In Search of England – H.V. Morton (1936)


In a conversation with my lovely mum the other month, we were talking about books (I know – shocker!), and she happened to mention that one of her favorite travel books when she was growing up was “In Search of England” by H.V. Morton.

So – with my mum coming out to the U.S. for a visit in a couple of weeks and with the intention of passing this edition on to her, I pulled this title off the shelf to have a look at. (As an aside, this particular book was also published in the year that my mum was born, which is a nice overlap, I think.) Anyway, I’m always up for some armchair traveling…

This volume is one of several in Morton’s sweetly old-fashioned “In Search…” series, and it’s a narrative that was written as Morton takes a leisurely drive around England in the 1930s.

Published in 1936, it’s been twenty years since the scars of the Great War were cut, and England has mostly recovered from the trauma that the war engraved on the national psyche. Another war seems to be out of sight, and it’s really a much more innocent England than it is now. Few realize that World War II is really just around the corner, and so life seems to be pretty cheery for the most part. (It’s only in looking back that you realize that the spectre of the second war was on the horizon…)

Morton takes a circuitous driving route starting out from just below Scotland, going south down the left-hand side (touching Wales and the West Country), swings across the bottom, and then loops up on the right-hand side of the country to return almost to where he started from.

It’s a gentle journey, and as Morton travels, the reader gets to meet some of the people and some of the places that he stops at. It’s a very charming book, and was a perfect read for me after the latest frazzling national news. It definitely calmed the nerves.

If you’d like a really lovely read of an England in the 1930’s, then I think that you would not go wrong with this enjoyable journey with Morton. It’s a product of its time, and I thoroughly enjoyed it. I bet you will too.

ETA (Sept. 2019): Just found and bought In Search of London (1951) by Morton. Now I just have to read it. HAHAHA.

ETA: Just realized that I hadn’t linked my post about another author’s take on the Morton travel book. This guy, Joe Bennett tries to recreate Morton’s car journey… (The book is a bit moany though.)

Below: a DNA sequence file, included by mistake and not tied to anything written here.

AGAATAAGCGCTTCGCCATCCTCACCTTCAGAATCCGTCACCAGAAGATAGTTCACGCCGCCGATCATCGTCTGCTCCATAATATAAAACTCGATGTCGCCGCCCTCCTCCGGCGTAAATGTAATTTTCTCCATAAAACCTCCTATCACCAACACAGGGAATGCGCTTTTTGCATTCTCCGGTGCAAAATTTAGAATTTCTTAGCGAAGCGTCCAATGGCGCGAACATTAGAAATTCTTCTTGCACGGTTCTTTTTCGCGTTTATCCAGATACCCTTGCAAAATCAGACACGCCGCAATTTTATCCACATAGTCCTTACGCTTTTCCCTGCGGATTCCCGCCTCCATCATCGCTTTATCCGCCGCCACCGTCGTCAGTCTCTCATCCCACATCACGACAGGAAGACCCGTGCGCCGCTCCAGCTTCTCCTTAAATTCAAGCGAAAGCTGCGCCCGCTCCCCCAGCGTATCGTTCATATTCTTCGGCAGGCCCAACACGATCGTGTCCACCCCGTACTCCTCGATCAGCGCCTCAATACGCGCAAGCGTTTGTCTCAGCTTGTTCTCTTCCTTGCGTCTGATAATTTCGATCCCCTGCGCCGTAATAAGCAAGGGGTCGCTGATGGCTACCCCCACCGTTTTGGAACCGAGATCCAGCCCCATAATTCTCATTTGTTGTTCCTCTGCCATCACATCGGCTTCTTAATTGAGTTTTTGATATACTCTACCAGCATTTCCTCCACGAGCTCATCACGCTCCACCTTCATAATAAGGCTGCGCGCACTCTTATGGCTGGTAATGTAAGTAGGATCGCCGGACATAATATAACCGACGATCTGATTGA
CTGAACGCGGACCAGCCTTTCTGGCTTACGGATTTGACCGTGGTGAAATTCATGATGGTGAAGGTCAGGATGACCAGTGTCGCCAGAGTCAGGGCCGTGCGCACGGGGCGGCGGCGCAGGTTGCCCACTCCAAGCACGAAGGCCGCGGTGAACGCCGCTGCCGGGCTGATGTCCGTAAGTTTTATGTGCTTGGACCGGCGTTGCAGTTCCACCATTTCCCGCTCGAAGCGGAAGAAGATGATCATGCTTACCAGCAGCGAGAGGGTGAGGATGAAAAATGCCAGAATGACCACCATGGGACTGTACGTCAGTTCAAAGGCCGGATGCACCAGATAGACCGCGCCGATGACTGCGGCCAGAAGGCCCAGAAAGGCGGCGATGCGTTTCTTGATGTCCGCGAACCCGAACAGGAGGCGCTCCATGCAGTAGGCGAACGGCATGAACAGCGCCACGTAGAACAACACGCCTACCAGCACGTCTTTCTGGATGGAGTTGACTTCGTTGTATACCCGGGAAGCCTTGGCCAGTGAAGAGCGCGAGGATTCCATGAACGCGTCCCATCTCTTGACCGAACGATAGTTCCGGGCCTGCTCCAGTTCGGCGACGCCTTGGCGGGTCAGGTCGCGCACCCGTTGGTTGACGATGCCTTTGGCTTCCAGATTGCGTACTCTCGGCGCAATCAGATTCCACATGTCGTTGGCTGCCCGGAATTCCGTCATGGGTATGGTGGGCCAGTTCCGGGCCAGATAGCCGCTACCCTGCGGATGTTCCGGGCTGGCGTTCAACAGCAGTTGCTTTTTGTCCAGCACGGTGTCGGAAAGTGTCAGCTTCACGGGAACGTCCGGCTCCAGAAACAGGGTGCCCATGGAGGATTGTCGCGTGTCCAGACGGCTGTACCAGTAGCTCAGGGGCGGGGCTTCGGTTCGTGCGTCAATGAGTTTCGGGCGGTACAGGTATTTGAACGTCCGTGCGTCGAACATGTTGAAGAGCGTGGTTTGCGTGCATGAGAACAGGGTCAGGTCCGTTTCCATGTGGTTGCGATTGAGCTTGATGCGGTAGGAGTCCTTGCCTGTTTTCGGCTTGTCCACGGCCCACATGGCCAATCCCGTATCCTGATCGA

Swabbing the Decks…


It’s been a while since I’ve had the need to do a “swabbing the decks” kind of post, but it’s come around again. This type of post is just for me to catch up with some of the titles that I’ve been, the titles that perhaps don’t really warrant an individual post of their own. It doesn’t mean that these particular titles are not good. Au contraire. Most of the time, it’s because the books haven’t triggered any great thoughts or debate for me, but they are still good all the same.

I’ve just finished two quick but enjoyable reads of a couple of the Miss Read books, Friends of Thrush Green (1987) and The School at Thrush Green (1991). I do enjoy these rather mellow narratives where the most vexing thing is usually that the tea was luke-warm and perhaps a newcomer arrives in the village.

They’re just enjoyable chillaxing kinda books and ideal for very hot days (as we have been having) where you’re taken over by lassitude and end-of-the-semester fatigue and don’t really want to think that hard. I don’t know if I could plough through all the Miss Read novels one after the other, but as a refresher between books, they work a treat.

TV-wise, we’re finishing up the latest season of “Better Call Saul”, the spin-off of “Breaking Bad”, which we have loved. It’s probably going to lead to us re-watching the “Breaking Bad” series now that we have learned this prior (and parallel) storyline. So good…

The big thing is what to read next? The eternal question for any reader….

The World According to Mister Rogers – Fred Rogers (2003)

rogers_bookThere was a recent confluence of Mister Rogers in life the other day when I happened to pick up a small book of his sayings and also watch a PBS special on Mister Rogers’ Neighborhood around the same time. I didn’t grow up with Mister Rogers (although I would have liked to), and didn’t come to him until I was in college, but regardless of how you are/were when you first met him, Mister Rogers was an American hero in many ways.

For those who didn’t grow up in America (or perhaps have access to American-based TV programs), Mister Rogers was a gentle cardigan-wearing children’s television host who was instrumental in changing how TV reached the younger elementary and preschool set to teach them about the world about us. He originally started working for NBC in 1951, but quit when he decided that all the ads on children’s TV programs undermined any educational message that the programs may have had, saying (according to Wiki): “I went into television because I hated it so, and I thought that there’s some way of using this fabulous instrument to nurture those who would watch and listen.”